Thus, Coty will have to address the seeming tension between these rulings. This is not unusual in preliminary references. If Pronuptia suggests that clauses aimed at preserving reputation and uniformity within a distribution system are (presumptively) compatible with Article 101(1) TFEU, Pierre Fabre suggests the opposite. Perhaps the scope of Pierre Fabre is confined to outright online sales bans (which is what the case was about), or perhaps not. The answer, in a few months.
It can hardly get better. This year we are celebrating the 20th anniversary of the competition law course that Luis Ortiz Blanco and I co-direct in Madrid (I was first involved in its 10th edition, as a student), and we wanted to do something special to commemorate it. And what we will be doing is bringing the Spring Meeting to Madrid, or sort of (and giving you a perfect excuse for a deductible getaway that does not involve travelling to D.C.)
On the 10th of March we will be hosting a seminar to discuss 20 years of case law in competition law with a truly stellar line-up of speakers including the current US Assistant Attorney General for Antitrust (Renata Hesse, appointed by Barack Obama, sigh…), the Commission’s Deputy Director General for Antitrust (Cecilio Madero, who is among the very few having participated in all 20 editions of the course), the ECJ Judge (Andreas O’Keefe) who wrote, among many others, Cartes Bancaires and Mastercard which have been recurrent themes in this blog, some of the Commission’s officials most closely connected to the most important cases in recent years (namely Nick Banasevic from DG Comp and Nicholas Khan and Eric Gippini from the Legal Service), Milan Kristof as representative of the ECJ référandaires behind the big cases, academic/blogosphere stars (like our very own Pablo and Jesús Alfaro), a selection of the new generation of top-notch Spanish economists and lawyers (Susana Cabrera, Elena Zoido and Alfonso Gutiérrez) and the most-up-to-date person in competition law and future literary star Lewis Crofts.
An overview of 20 years of competition case law
Introduction: Luis Ortiz Blanco and Alfonso Lamadrid
15.30-16.40- Cartels and other anticompetitive agreements: Alfonso Lamadrid (moderator), Andreas O’Keefe (former Judge at the European Court of Justice), Nicholas Khan (Legal Service, European Commission), Jesús Alfaro (Professor of Law, Universidad Autómoma and Linklaters).
16.40-18- Unilateral conduct: Milan Kristof (Référendaire, ECJ; moderator), Pablo Ibañez (LSE and College of Europe), Nick Banasevic (Head of Unit, DG Comp, European Commission), Eric Gippini-Fournier (Legal Service, European Commission).
18.20-19.30 –Merger control: Lewis Crofts (Chief Correspondent, MLex; moderator), Susana Cabrera (Partner, Garrigues), Elena Zoido (Senior Vice-President, Compass Lexecon), Alfonso Gutierrez (Partner, Uría Menéndez).
19.30- Closing keynotes: Renata Hesse (Acting Deputy Attorney General for Antitrust, US Department of Justice) and Cecilio Madero (Deputy Director General, DG Comp).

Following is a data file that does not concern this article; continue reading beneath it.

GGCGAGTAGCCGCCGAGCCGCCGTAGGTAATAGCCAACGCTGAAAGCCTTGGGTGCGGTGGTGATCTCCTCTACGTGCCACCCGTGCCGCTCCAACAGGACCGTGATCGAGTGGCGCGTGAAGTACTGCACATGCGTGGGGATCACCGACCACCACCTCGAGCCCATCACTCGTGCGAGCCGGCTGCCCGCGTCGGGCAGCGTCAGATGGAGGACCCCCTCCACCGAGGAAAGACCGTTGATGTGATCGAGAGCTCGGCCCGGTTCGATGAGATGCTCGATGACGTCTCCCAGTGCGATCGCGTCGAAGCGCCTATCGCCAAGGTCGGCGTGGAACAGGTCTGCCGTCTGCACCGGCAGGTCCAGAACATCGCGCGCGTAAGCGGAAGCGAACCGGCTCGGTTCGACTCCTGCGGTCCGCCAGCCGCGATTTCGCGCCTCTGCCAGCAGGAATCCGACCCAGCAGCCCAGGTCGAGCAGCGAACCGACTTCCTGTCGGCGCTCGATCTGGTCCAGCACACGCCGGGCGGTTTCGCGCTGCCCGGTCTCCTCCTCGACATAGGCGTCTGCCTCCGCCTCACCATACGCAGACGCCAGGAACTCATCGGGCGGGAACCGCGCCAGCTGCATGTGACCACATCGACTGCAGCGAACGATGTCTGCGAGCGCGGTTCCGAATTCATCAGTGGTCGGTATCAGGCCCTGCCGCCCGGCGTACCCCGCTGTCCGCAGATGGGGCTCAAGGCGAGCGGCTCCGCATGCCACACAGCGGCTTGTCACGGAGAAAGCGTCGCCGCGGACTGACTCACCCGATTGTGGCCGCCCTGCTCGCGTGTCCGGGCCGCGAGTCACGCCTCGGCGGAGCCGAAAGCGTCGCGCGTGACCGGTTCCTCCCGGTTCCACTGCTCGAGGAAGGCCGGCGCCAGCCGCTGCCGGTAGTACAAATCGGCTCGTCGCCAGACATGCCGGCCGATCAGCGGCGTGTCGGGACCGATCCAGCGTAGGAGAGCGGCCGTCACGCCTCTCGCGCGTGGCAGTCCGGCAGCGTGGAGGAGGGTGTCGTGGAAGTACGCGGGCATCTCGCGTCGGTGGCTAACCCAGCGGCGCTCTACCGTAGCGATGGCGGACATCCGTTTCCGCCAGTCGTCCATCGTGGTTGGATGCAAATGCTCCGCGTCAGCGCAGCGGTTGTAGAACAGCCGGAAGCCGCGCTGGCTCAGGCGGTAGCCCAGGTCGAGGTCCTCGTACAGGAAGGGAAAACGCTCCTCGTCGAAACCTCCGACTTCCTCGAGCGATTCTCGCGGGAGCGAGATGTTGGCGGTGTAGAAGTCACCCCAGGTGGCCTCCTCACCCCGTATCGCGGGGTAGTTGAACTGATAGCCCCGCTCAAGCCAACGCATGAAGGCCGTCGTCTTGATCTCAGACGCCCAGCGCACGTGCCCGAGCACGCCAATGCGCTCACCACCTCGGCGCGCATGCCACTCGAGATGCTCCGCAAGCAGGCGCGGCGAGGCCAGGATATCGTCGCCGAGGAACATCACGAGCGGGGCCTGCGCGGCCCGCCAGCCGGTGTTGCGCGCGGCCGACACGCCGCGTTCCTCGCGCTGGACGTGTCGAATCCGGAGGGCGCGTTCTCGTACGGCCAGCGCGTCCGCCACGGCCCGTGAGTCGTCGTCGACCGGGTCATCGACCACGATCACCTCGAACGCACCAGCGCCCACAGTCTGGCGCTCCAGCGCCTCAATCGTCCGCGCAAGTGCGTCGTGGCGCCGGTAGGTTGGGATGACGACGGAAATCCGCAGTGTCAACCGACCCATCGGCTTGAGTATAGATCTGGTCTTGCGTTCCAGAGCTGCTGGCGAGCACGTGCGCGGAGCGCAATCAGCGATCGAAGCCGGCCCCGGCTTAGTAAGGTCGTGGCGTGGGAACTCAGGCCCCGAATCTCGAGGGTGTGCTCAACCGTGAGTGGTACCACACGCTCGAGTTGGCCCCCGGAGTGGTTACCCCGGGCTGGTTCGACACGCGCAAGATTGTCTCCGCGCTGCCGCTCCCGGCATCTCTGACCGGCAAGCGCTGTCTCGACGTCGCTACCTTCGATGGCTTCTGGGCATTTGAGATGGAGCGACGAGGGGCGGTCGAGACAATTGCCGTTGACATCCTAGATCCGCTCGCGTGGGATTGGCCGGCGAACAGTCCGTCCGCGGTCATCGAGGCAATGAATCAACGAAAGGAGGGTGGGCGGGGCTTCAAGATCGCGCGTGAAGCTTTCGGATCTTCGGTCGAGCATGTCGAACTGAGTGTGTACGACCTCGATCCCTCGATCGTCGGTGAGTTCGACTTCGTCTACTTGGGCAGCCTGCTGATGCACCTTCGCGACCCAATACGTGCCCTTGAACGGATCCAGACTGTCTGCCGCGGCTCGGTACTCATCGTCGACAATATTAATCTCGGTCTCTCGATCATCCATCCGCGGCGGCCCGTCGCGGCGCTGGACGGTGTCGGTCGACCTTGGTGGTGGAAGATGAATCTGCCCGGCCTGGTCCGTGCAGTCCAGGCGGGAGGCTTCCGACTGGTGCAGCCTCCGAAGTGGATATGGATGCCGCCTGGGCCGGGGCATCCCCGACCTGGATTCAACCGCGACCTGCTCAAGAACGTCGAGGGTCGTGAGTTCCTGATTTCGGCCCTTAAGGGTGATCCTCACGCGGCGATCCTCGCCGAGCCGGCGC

For further information, click here: An overview of 20 years of case law (10 March 2017)
A lot happens in EU competition law, and very fast. As a result, we tend to forget discussions, doctrines and authors all too soon. One of the (many) upsides of being an academic is that I am less subject to this ‘tyranny of the present’ (read: I have more time). I take great pleasure in reading distinguished authors, even if it often leads to some embarrassment – we think we have just come up with a new idea only to find out that someone has already developed it, and more eloquently that one would ever be capable of doing.
I have recently been reading some of Giuliano Marenco’s work. I thought of saying a word about him since some of our readers – many of whom are undergraduate or postgraduate students – may never have heard this name before. Giuliano Marenco is probably one of the biggest brains ever to have worked at the Legal Service of the European Commission (he retired about a decade ago). It transpires from his crystal clear writing (irrespective of the language) that he was an effective advocate.
As a lot of good writing, some of Giuliano Marenco’s articles have not lost a bit of their topicality. They are as lucid and relevant today as they were 20 or 30 years ago. This is so because they display a very rare understanding of the underlying issues. Here is a personal top three that I would recommend to any competition law student (note to self: find an excuse to include at least one of them in future years’ syllabi):
- ‘Competition Between National Economies and Competition Between Businesses–A Response to Judge Pescatore’: The great Pierre Pescatore sometimes held controversial views, for instance in relation to the direct effect of GATT/WTO provisions and about the scope of EU competition law (which he argued could be used to strike down national legislation with anticompetitive effects). In this article, Marenco skilfully challenges the second of these claims and, in the process, displays a lucid vision of the interaction between the EU and national legal systems, and of the limits of what can be achieved under EU law. That is an eternal topic, and the paper will definitely make some readers think about some ongoing debates…